Pathophysiology of cerebellar dysfunction in the Wernicke-Korsakoff syndrome.

@article{Butterworth1993PathophysiologyOC,
  title={Pathophysiology of cerebellar dysfunction in the Wernicke-Korsakoff syndrome.},
  author={Roger F. Butterworth},
  journal={The Canadian journal of neurological sciences. Le journal canadien des sciences neurologiques},
  year={1993},
  volume={20 Suppl 3},
  pages={S123-6}
}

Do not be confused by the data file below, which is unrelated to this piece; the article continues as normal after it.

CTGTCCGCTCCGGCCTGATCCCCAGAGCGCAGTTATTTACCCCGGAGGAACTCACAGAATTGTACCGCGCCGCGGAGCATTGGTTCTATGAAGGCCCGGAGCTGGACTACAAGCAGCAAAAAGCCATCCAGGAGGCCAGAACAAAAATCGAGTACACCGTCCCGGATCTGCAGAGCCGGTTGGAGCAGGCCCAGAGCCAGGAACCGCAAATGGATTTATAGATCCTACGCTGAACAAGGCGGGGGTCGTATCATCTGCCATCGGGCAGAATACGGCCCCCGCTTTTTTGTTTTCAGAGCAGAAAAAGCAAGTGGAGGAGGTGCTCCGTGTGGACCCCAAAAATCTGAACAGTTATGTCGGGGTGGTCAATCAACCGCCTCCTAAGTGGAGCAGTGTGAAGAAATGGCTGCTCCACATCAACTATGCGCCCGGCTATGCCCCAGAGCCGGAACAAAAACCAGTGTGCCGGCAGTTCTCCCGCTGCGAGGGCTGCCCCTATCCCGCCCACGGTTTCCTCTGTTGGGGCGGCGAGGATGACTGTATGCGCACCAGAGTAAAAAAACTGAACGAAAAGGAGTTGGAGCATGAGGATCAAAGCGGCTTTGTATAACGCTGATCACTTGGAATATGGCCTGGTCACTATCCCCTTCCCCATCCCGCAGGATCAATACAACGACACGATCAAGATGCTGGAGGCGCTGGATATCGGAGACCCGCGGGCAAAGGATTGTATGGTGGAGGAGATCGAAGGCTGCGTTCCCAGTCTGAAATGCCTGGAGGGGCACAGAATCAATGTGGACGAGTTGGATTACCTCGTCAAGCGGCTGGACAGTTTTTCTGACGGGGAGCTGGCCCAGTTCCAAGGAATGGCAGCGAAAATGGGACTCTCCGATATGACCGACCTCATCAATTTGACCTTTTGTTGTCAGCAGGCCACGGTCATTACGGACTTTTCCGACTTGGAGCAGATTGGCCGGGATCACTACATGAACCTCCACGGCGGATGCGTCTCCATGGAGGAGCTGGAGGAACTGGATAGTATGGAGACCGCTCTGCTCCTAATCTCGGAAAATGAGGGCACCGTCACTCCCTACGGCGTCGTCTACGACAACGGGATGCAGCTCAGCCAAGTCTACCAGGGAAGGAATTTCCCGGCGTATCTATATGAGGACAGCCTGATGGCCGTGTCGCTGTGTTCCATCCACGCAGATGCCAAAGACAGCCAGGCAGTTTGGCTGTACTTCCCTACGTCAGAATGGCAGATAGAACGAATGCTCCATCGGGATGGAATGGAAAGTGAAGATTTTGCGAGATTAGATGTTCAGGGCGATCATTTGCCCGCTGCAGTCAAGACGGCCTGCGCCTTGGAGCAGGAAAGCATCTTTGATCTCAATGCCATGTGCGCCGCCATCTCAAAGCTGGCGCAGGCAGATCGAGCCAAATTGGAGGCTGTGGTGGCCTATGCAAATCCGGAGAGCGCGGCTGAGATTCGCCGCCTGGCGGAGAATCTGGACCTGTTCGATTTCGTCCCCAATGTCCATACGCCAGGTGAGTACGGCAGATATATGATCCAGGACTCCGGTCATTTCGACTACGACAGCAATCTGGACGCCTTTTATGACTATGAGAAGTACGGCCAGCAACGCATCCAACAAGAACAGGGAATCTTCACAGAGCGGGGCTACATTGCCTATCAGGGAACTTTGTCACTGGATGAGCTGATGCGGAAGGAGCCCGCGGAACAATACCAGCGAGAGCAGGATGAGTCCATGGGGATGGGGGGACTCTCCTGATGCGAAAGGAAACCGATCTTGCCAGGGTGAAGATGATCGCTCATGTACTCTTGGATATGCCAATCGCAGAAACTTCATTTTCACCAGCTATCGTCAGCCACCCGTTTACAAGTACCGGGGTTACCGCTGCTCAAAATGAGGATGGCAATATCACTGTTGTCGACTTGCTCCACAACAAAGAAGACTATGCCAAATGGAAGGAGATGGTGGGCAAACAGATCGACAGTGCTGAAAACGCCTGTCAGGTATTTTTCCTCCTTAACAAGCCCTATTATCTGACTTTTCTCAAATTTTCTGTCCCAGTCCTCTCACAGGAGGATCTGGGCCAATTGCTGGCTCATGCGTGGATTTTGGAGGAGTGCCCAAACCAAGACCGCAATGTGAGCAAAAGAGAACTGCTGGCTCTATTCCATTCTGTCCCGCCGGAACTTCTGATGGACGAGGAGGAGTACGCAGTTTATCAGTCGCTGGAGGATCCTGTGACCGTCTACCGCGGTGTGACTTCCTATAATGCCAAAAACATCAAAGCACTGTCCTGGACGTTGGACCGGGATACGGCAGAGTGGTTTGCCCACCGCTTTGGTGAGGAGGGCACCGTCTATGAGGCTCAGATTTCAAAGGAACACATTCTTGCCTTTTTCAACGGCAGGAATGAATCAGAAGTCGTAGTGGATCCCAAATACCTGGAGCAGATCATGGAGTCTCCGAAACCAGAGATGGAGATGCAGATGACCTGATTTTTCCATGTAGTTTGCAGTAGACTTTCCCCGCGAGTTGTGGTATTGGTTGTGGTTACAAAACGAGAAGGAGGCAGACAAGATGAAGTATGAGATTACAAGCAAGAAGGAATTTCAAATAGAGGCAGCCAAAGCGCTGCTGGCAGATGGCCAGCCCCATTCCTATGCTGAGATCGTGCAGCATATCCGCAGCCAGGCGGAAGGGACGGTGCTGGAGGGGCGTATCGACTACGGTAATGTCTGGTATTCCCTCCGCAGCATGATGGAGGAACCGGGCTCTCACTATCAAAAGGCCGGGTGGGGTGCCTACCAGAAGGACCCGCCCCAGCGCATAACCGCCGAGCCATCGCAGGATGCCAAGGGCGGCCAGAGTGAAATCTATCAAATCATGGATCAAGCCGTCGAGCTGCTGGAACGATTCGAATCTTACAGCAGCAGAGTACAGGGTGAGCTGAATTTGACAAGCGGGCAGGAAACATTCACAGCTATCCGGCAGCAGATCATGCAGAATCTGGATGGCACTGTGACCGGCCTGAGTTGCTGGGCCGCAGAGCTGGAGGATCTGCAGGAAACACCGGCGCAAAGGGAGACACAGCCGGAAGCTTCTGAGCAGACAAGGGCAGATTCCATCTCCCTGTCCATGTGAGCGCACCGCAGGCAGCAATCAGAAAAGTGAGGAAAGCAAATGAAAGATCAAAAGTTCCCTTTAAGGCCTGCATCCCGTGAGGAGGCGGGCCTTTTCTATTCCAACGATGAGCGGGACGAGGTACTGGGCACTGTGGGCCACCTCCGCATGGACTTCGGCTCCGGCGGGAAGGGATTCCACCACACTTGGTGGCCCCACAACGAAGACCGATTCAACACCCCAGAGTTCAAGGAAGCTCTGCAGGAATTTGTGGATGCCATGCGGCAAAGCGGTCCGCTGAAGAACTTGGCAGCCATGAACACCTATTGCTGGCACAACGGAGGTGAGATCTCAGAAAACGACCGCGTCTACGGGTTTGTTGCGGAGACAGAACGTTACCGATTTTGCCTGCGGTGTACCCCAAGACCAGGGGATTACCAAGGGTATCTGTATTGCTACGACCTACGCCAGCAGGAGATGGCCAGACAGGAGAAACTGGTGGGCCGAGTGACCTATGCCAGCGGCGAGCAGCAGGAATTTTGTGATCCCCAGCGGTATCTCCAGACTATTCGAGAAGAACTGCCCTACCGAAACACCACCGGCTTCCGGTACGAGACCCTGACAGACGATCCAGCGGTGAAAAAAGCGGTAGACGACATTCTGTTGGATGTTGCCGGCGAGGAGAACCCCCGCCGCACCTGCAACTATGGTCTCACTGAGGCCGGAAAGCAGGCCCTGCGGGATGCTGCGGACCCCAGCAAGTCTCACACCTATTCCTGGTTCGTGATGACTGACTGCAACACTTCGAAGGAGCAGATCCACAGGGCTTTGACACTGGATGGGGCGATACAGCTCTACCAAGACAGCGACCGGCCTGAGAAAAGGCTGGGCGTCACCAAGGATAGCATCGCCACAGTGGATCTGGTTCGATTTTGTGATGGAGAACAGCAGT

Cerebellar ataxia is a common presenting sign in the Wernicke-Korsakoff syndrome (WKS). Recovery from ataxia following thiamine treatment is rarely complete, suggesting the existence of both a reversible ("biochemical") lesion as well as irreversible, neuropathological damage. Cerebellar pathology in WKS includes severe loss of Purkinje cells in superior cerebellar vermis as well as neuronal loss from the granular layer. In addition, damage to inferior olivary nucleus could result in loss of… CONTINUE READING